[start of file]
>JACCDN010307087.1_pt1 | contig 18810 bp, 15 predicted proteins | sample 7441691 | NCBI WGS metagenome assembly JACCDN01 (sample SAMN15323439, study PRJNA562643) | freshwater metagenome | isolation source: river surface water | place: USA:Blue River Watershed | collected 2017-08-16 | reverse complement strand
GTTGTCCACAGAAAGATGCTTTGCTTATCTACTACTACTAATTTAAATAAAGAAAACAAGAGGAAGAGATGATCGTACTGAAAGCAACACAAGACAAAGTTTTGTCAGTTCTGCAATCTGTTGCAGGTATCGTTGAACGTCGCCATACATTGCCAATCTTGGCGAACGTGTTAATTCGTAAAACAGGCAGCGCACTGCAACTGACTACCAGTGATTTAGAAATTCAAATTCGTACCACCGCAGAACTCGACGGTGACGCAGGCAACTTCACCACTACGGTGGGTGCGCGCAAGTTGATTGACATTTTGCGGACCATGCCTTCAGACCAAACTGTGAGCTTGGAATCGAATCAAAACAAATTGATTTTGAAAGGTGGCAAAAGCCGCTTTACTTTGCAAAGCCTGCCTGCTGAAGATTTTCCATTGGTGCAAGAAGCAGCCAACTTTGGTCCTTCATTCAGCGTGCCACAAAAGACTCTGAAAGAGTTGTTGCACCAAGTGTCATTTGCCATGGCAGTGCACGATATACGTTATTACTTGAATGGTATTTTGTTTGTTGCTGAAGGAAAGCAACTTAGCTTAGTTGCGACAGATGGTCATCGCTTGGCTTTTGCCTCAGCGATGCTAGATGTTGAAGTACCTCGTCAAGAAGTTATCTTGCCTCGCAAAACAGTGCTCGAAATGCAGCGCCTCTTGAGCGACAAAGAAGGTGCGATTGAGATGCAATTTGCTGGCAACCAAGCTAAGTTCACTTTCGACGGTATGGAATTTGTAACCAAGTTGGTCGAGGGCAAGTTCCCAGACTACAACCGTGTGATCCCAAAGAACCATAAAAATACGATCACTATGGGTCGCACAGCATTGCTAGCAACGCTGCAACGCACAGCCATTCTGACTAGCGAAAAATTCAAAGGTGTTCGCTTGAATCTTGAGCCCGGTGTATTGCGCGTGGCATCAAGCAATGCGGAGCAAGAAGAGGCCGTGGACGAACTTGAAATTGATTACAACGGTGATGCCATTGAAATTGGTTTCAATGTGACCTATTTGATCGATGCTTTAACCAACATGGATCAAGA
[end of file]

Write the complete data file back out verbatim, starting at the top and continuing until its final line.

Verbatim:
>JACCDN010307087.1_pt1 | contig 18810 bp, 15 predicted proteins | sample 7441691 | NCBI WGS metagenome assembly JACCDN01 (sample SAMN15323439, study PRJNA562643) | freshwater metagenome | isolation source: river surface water | place: USA:Blue River Watershed | collected 2017-08-16 | reverse complement strand
GTTGTCCACAGAAAGATGCTTTGCTTATCTACTACTACTAATTTAAATAAAGAAAACAAGAGGAAGAGATGATCGTACTGAAAGCAACACAAGACAAAGTTTTGTCAGTTCTGCAATCTGTTGCAGGTATCGTTGAACGTCGCCATACATTGCCAATCTTGGCGAACGTGTTAATTCGTAAAACAGGCAGCGCACTGCAACTGACTACCAGTGATTTAGAAATTCAAATTCGTACCACCGCAGAACTCGACGGTGACGCAGGCAACTTCACCACTACGGTGGGTGCGCGCAAGTTGATTGACATTTTGCGGACCATGCCTTCAGACCAAACTGTGAGCTTGGAATCGAATCAAAACAAATTGATTTTGAAAGGTGGCAAAAGCCGCTTTACTTTGCAAAGCCTGCCTGCTGAAGATTTTCCATTGGTGCAAGAAGCAGCCAACTTTGGTCCTTCATTCAGCGTGCCACAAAAGACTCTGAAAGAGTTGTTGCACCAAGTGTCATTTGCCATGGCAGTGCACGATATACGTTATTACTTGAATGGTATTTTGTTTGTTGCTGAAGGAAAGCAACTTAGCTTAGTTGCGACAGATGGTCATCGCTTGGCTTTTGCCTCAGCGATGCTAGATGTTGAAGTACCTCGTCAAGAAGTTATCTTGCCTCGCAAAACAGTGCTCGAAATGCAGCGCCTCTTGAGCGACAAAGAAGGTGCGATTGAGATGCAATTTGCTGGCAACCAAGCTAAGTTCACTTTCGACGGTATGGAATTTGTAACCAAGTTGGTCGAGGGCAAGTTCCCAGACTACAACCGTGTGATCCCAAAGAACCATAAAAATACGATCACTATGGGTCGCACAGCATTGCTAGCAACGCTGCAACGCACAGCCATTCTGACTAGCGAAAAATTCAAAGGTGTTCGCTTGAATCTTGAGCCCGGTGTATTGCGCGTGGCATCAAGCAATGCGGAGCAAGAAGAGGCCGTGGACGAACTTGAAATTGATTACAACGGTGATGCCATTGAAATTGGTTTCAATGTGACCTATTTGATCGATGCTTTAACCAACATGGATCAAGA